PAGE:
On this day in 1943, inmates at the Sobibor extermination camp in eastern Poland led a revolt, killing 11 SS officers. The inmates were led by Alexander Pechersky, a Soviet Jew who had been captured exactly two years prior during the Battle of Moscow.
Pechersky was an unlikely soldier, the son of a Jewish lawyer who studied music and literature and worked at an amateur theater. But like tens of millions of his countrymen, he was thrust into the Second World War following the Axis invasion and conscripted into the Soviet Army, where he quickly served with distinction, saving a wounded commander during an attack.
As a POW, Pechersky had already miraculously endured a series of close calls, including a painful seven-month battle with typhus; imprisonment in a cellar called the “the Jewish grave”, where for ten days he sat in complete darkness was fed only a few ounces of wheat every other day; and an attempted escape from a POW camp in 1942, where he was recaptured.
Pechersky was transferred to Sobibor a month before the uprising, in a cattle car packed with over 2,000 Jews. Upon arrival, he and just 79 other prisoners were selected for work, while the remainder were immediately led to the gas chamber.
Still wearing a Soviet Army uniform, Pechersky made an impression on the broken and dejected inmates, who reportedly looked to him with hope due to his military regalia. Their sentiments were quickly validated just three days after his arrival, when he dared to stand up to a senior SS officer for abusing another prisoner.
Pechersky and several other prisoners were ordered to dig up and chop tree stumps on the camp grounds. The supervising SS officer, Karl Franzel, began whipping a Dutch Jew too weak to do the job. Pechersky immediately stopped chopping and began watching the whipping disapprovingly while resting on his ax.
Franzel asked him if he didn’t like what he saw, to which Pechersky replied matter-of-factly, “Yes, Oberscharfuher”. The SS officer then told Pechersky that he had five minutes to chop a large tree stump in two: if he succeeded, he would get a pack of cigarettes; if he failed, he would be whipped 25 times. Pechersky split the stump with half a minute to spare.
Announcing himself to be a man of his word, Franzel offered a pack of cigarettes as promised, but Pechersky replied that he doesn’t smoke, turned around, and got back to work. The SS officer came back twenty minutes later with fresh bread and butter—an unknown luxury to prisoners—and offered it to Pechersky. But he replied that the camp rations were more than adequate and that he wasn’t hungry anyway. Franzel promptly turned around and left, placing someone else in charge.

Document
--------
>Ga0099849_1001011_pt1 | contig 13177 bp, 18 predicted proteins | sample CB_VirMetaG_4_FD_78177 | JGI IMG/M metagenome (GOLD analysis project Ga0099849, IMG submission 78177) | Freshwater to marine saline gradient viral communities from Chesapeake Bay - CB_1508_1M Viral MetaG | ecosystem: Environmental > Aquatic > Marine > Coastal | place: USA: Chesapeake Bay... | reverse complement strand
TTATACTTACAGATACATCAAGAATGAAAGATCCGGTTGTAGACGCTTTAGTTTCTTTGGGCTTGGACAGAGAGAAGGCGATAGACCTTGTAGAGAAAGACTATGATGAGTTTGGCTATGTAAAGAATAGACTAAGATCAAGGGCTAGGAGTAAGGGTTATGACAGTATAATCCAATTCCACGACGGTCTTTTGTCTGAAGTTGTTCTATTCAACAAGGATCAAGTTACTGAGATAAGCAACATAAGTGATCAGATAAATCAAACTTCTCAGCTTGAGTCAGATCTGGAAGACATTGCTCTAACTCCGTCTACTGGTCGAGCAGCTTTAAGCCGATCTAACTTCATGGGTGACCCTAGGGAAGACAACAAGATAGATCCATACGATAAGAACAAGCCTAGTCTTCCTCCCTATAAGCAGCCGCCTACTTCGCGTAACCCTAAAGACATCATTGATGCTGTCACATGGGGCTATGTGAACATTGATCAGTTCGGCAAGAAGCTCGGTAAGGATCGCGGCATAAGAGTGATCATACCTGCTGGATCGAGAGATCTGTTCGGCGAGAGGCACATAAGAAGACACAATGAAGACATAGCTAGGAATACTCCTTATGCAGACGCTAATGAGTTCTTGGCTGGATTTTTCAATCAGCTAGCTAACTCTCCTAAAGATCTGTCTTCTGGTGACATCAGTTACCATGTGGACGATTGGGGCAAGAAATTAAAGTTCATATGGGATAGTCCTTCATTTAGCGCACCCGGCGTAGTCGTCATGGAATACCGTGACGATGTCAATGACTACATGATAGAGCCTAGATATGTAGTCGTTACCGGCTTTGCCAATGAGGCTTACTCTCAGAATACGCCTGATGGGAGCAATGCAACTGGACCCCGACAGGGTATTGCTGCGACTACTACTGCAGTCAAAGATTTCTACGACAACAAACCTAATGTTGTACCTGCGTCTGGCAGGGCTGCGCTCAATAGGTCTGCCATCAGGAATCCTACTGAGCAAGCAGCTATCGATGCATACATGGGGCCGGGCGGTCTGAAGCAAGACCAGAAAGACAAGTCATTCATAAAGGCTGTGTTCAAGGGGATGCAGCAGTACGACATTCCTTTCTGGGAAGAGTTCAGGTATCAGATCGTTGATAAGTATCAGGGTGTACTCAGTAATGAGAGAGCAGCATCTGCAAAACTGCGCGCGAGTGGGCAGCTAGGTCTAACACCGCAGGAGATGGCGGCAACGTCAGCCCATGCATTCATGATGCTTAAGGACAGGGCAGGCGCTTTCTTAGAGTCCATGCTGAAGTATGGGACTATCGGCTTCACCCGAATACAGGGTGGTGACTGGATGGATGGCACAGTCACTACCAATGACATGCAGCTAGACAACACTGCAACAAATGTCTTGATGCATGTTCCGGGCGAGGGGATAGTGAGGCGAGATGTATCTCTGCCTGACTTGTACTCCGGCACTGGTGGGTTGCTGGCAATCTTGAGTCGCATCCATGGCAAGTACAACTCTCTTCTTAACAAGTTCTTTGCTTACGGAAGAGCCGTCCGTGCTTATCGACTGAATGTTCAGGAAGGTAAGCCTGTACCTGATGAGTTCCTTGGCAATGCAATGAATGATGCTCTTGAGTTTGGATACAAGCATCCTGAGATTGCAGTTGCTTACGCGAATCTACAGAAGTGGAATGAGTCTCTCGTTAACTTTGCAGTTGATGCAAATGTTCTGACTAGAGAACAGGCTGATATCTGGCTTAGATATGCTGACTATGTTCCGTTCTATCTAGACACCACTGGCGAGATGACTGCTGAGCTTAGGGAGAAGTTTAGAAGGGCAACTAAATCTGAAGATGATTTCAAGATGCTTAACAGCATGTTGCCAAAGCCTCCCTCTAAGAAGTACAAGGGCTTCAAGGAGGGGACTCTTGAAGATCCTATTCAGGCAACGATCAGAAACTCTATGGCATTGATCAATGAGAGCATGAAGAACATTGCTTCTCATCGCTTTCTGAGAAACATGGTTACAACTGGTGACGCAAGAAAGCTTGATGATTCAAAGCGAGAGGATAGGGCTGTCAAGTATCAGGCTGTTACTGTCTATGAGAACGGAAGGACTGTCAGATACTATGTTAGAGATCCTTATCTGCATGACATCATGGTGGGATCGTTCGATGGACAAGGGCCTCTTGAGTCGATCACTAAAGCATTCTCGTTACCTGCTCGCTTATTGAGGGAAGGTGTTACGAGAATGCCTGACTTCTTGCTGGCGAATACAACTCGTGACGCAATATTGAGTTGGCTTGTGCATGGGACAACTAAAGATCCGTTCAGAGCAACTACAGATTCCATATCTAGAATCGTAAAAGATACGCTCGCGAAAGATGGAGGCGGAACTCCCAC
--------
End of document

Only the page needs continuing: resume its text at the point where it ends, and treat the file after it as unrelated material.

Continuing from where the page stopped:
This episode of defiance spread throughout the camp, promoting the leaders of the Polish Jewish inmates to approach Pechersky about ideas for an escape. His plan merged their idea of a mass escape with vengeance—help as many prisoners as possible escape while executing as many camp officials as possible. The final goal would be to join up with local partisans and continue fighting the Nazis.
Individual inmates were assigned a particular guard to kill, who they would lure to the workshop on some false pretense and then murder with an axe, chisel, or other tool. This went on throughout the day, with the inmates gradually building up an arsenal from the weapons recovered by the dead guards. Unfortunately, a senior officer had returned earlier than expected from a supply run, discovered one of the SS guards killed, and immediately ordered his men to open fire on the Jewish prisoners. At this point, Pechersky opted to begin the revolt earlier than planned, screaming to his fellows to fight.
Of the 550 or so prisoners at Sobibor, 130 chose not to participate in the uprising and remained in the camp, about 80 were killed during the escape, and 170 more were recaptured by the Nazis during large-scale searches. All who remained in the camp or caught after the escape were executed, and within days the camp was closed, dismantled, and planted with trees to disguise it.
Pechersky and around fifty others managed to escape and survive the war. Pechersky spent over a year fighting with partisans before linking up with the Soviet Army. Per Stalin’s infamous “Order No. 270,” which severely punished Soviet troops that had been captured, he was placed in a penal legion and made to fight in virtual suicide mission. For his bravery, he was promoted to captain and received a medal for bravery. He was eventually discharged after a serious injury and sent to a hospital in Moscow, where he met his future wife. After the war, he lived a mostly quiet life until his death in 1990.
Sobibor was one of only three uprisings to occur during Operation Reinhard, the secret Nazi plan to exterminate all Jews in occupied Poland. A revolt at Treblinka in August resulted in up to 100 escapees, while one at Auschwitz-Birkenau a week before led to one crematorium being blown up, but nearly all the insurgents being killed.